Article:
Magazine article The Spectator

The Dark Is Light Enough

Magazine article The Spectator

The Dark Is Light Enough

Article excerpt

PLANET OF THE BLIND

by Stephen Kuusisto

Faber, L9.99, pp. 194

Stephen Kuusisto, the author of this unusual autobiography, was born three months premature and his eyes failed to develop properly, leaving him with extreme visual impairment. He could have been registered blind and gone to a special school but his mother, a strange woman (whose life was increasingly spent in the company of ghosts), was utterly determined that her son should not be disabled and insisted that he attend an ordinary school. With ridiculously thick, uncomfortably heavy glasses he could, by pressing his nose against the page, just read with extreme difficulty and not for long at a time. Through his years at school, high school, college, as a Fulbright scholar and then as a teacher at university, he lived an exhausting life of deception, denying his blindness to the outside world. His eventual acceptance and declaration of his disability came very slowly and was furiously resisted.

Planet of the Blind gives a rare insight into what it is like to be visually impaired, or rather what it was like for this particular extraordinary man, but I must confess I have difficulties with it. In an interview for the In Touch programme on Radio Four, Kuusisto said that he had set out to use his poetic skills to evoke what it was like to be partially sighted. He writes using poetic imagery very freely and, to my mind, uncritically. When this hits the spot, as it frequently does, it can be very vivid and moving, but when I encountered things like, 'I look serious, as if my corpuscles have turned into hot pearls,' or,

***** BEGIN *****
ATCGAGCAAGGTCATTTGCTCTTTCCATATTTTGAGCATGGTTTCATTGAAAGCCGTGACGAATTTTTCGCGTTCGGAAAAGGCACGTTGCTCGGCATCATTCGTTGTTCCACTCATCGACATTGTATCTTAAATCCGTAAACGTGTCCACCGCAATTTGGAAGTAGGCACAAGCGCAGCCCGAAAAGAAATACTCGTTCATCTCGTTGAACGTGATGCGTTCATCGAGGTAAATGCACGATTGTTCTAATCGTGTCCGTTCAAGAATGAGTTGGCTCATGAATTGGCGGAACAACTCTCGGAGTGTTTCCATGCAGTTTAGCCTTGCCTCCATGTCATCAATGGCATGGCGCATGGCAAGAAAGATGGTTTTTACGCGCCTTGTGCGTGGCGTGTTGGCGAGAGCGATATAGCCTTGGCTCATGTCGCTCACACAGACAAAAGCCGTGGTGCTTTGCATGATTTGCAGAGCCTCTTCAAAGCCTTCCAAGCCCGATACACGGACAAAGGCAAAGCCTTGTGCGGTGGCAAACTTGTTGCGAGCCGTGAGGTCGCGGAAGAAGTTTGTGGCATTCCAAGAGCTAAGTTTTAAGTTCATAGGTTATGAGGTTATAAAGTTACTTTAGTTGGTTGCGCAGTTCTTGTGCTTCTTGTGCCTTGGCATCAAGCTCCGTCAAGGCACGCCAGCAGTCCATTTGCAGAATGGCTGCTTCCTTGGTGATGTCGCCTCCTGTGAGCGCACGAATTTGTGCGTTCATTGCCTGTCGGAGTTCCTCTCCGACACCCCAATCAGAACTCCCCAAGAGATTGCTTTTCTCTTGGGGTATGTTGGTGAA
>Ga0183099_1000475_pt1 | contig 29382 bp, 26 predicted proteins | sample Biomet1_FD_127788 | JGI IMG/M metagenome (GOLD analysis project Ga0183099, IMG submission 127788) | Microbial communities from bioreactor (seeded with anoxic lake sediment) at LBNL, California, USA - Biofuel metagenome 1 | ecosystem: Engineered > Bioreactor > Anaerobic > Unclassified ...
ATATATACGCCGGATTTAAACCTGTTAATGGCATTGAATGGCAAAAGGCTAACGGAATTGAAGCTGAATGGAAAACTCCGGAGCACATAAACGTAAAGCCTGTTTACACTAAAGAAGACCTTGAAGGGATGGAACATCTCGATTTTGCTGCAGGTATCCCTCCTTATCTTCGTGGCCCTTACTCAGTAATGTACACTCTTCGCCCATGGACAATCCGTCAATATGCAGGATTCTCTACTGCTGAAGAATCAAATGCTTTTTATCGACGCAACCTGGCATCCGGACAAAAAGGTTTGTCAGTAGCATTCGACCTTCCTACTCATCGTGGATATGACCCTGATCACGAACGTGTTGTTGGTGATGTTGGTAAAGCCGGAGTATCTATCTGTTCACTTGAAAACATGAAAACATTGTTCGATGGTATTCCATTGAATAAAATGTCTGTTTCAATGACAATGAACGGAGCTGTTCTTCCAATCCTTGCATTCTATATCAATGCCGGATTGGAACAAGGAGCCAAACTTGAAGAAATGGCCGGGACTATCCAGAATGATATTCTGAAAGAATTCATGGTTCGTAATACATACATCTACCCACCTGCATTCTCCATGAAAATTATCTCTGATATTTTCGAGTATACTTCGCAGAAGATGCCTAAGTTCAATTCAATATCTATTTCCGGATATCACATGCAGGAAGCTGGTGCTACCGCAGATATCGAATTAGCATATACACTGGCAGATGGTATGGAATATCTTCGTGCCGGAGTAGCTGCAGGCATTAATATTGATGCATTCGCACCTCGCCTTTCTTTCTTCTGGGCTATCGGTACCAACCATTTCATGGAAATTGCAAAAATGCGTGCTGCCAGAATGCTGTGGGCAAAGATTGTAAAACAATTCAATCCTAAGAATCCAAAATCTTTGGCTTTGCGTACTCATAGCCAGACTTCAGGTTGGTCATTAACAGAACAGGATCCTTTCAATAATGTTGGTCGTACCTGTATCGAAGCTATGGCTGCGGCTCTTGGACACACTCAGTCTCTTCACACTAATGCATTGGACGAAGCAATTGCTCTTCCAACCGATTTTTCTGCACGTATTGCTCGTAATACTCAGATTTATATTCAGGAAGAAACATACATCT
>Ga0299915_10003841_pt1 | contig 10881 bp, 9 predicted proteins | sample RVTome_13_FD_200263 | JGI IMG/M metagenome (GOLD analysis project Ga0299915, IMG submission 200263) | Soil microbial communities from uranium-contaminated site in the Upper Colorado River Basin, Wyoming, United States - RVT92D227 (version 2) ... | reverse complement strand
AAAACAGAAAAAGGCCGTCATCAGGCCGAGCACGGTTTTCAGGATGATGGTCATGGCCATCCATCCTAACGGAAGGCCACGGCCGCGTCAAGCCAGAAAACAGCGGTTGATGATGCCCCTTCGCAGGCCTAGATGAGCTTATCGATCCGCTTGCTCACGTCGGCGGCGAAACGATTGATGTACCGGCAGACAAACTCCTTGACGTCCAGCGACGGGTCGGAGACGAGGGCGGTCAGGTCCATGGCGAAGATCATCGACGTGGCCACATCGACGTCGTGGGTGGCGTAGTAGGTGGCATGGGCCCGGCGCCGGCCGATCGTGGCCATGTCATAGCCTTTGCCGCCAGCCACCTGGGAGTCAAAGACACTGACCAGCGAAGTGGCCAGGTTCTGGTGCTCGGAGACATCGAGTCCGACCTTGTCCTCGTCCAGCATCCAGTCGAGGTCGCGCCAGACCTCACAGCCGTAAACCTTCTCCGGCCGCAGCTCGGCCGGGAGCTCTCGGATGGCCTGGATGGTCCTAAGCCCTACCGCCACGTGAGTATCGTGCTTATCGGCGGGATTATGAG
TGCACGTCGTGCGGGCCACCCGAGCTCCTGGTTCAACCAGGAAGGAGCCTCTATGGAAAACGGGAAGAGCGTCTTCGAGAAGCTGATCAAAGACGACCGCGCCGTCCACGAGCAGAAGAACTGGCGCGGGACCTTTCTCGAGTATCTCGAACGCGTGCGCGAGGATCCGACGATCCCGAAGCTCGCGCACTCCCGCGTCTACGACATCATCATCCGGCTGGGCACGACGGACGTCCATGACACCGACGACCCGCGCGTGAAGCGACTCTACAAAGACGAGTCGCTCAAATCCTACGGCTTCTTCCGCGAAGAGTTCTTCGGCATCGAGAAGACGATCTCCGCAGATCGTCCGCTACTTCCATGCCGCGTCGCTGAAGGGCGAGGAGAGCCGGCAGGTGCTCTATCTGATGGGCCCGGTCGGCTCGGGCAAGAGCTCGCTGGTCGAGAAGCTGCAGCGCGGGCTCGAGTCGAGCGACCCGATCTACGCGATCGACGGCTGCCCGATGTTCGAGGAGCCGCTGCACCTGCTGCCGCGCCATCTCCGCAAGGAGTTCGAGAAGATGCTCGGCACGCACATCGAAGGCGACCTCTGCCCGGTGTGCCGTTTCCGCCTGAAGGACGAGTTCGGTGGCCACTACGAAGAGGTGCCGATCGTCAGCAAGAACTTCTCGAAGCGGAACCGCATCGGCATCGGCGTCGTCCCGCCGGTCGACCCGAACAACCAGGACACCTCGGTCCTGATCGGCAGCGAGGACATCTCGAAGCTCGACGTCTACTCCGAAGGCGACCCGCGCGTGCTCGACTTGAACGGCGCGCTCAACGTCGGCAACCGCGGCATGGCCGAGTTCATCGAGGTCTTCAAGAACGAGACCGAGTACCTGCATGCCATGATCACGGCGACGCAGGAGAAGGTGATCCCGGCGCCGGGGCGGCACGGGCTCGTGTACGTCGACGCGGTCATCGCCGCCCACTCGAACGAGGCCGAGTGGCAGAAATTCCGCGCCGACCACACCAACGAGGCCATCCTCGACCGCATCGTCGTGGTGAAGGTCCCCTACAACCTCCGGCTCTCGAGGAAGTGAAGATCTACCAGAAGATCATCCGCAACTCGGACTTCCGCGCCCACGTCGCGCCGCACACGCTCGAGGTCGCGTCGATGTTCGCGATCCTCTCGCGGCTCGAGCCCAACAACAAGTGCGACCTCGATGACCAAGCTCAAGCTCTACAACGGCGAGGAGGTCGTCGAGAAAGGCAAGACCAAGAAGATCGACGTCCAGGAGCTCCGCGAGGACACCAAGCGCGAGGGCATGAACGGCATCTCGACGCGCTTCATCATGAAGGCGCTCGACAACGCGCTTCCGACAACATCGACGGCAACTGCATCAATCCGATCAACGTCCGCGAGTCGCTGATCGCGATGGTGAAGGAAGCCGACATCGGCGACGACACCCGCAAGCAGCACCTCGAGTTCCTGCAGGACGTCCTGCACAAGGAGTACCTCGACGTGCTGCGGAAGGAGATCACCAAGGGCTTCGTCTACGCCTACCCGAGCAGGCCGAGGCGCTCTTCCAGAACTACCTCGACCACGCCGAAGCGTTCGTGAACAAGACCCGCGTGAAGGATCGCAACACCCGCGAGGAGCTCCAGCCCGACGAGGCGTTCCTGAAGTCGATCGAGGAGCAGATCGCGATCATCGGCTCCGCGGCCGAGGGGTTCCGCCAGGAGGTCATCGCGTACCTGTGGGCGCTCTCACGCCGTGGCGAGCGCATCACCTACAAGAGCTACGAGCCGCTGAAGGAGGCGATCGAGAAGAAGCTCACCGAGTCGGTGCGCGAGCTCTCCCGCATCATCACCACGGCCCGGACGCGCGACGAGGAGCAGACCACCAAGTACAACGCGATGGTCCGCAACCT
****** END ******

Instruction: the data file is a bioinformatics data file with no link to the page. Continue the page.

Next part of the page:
Still, I begin to have some friends, all of them soured because the actual world is covered by an indescribable stain. Each climbs his own lookout tower, quick, dishevelled, obscure. We are all waiting for the silver ship to arrive, a paradise of fruit, the Beloved from the Song of Solomon, merciful nights among the hazel trees,

my wonder turned to irritation. …

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